The way JFK structures his speech was in an order that made out the problems first and then saying the solution afterward to give that insurance that it could be done. As evidence, Kennedy uses very common fears among the people, something everyone can relate to, and they can have confidence in removing. Within his speech, John uses many forms of Ethos, Pathos, and Logos. One example of the usage of Ethos that he uses was when he naming how God is important to him and the United States’ future. “If a free society cannot help the many who are poor, it cannot save the few who are rich,” stated Kennedy.
Kennedy begins his speech by stating that we, as the United States are willing to help any friend or indifferent group in the pursuit of liberty. Using anaphora, he says that we must help our old allies, the new states, people in huts and villages, our sister republics South of the border, and the nations that would make themselves our adversary. He uses anaphora in order to emphasize the inclusion of any party that wants the support of America. He uses inversion in the sentence, “United, there is little we cannot do […] Divided, there is little we can do”, to support his plea for unity. Also, by stating the asyndeton, “pay any price, bear any burden, meet any hardship, support any friend, oppose any foe to assure the survival and success of liberty,” he all but defines Americas wish for liberty.
Hythloday influences the narrative of the story by constantly projecting his philosophical ideas as to why everything relates to pride. Hythloday gives a great example on how people with a high ranking in society would let their pride take over to save oneself. “Now in a court composed of people who envy everyone else and admire only themselves, if a man should suggest something he had read of in other ages or seen in practice elsewhere, the other counselors would think their reputation for wisdom was endangered and they would look like simpletons, unless they could find fault with his proposal.” (579) This is a great reasoning as to how someone would harm someone else in order to make themselves look better for their own benefit. Hythloday’s explanation means that a man’s pride is spared at all cost even if it means to find fault in someone McKinney 2 else to save yourself. Hythloday changes his idea toward the end of the story about pride being an internal force instead of being an external force by saying “ Pride is too deeply fixed in human nature to be easily plucked out”.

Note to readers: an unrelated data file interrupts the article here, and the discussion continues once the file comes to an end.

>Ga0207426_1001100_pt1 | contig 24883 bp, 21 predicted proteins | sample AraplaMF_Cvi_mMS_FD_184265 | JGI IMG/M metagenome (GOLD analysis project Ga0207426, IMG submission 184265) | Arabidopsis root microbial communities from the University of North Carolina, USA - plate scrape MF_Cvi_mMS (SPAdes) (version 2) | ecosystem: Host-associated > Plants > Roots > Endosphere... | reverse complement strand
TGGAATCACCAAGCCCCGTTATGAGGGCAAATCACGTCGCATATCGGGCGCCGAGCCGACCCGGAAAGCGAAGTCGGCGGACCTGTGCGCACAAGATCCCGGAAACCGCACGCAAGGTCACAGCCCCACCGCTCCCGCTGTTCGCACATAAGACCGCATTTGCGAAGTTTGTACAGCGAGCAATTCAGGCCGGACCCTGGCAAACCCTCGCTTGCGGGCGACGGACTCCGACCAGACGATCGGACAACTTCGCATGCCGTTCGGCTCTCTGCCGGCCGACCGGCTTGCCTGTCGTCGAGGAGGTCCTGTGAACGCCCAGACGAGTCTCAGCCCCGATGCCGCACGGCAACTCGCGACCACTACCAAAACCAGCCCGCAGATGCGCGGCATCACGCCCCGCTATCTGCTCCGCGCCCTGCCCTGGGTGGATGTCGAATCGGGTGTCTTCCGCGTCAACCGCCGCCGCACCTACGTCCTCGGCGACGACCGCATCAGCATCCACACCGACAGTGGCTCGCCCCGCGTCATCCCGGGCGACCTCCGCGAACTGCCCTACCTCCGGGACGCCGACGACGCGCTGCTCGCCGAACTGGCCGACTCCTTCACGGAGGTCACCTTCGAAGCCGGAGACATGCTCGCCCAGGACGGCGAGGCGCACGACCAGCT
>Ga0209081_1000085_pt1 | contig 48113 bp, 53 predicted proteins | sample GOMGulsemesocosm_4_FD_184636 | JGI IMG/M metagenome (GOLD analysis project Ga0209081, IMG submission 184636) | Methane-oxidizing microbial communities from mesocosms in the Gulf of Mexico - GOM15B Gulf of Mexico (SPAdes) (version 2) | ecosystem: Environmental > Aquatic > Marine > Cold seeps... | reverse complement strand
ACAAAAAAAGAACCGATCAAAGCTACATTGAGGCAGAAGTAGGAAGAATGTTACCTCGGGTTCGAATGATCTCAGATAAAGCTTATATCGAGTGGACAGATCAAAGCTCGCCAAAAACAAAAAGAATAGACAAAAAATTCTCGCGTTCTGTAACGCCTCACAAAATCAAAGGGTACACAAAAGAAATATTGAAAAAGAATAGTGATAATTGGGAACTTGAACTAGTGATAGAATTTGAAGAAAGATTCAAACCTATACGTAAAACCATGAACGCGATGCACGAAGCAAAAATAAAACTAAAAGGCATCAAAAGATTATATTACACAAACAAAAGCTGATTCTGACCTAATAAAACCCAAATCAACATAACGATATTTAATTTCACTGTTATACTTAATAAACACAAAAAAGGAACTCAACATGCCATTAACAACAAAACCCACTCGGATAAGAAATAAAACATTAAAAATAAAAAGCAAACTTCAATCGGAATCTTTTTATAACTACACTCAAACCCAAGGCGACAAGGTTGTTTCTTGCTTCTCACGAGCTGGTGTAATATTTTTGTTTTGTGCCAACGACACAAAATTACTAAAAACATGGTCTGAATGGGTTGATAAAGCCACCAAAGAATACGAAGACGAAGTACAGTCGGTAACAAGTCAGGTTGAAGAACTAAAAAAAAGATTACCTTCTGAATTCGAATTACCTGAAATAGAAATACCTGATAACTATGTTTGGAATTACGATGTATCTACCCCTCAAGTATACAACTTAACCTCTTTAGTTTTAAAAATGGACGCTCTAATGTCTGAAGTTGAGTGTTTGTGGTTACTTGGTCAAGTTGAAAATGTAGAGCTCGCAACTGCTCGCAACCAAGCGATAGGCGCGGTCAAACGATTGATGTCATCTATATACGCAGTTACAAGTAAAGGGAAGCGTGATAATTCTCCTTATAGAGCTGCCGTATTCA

He states that “For only when our arms are sufficient beyond doubt can we be certain beyond doubt that they will never be employed” then he tells the audience that the U.S. will “never fear to negotiate.” He states this in order to let the audience know that they want peace but are not afraid to negotiate with their enemies. The confident attitude of the President gives a serious tone to let the audience know that they plan to follow through with their statements. Kennedy ends his speech emphasizing the American people being united as one country. He suggests that America should be united together to make them stronger by asking the people to “join in the historic effort?” and also by saying to “ask what you can do for your
Do pressure groups strengthen or weaken democracy? It is extremely difficult to reach a conclusion on whether groups are good or otherwise for democracy but it is important to realise how they can be both beneficial and damaging to it. In debating the matter we face the difficulty that the group’s methods, aims and composition vary significantly and so they cannot all be thrown into the same group. So while we make comments on judgements they are only generalised and do not apply to all groups in all circumstances. Government’s aims are always to please the public, or do the best for the state and so these groups clearly show the government what a certain band of people wish to happen.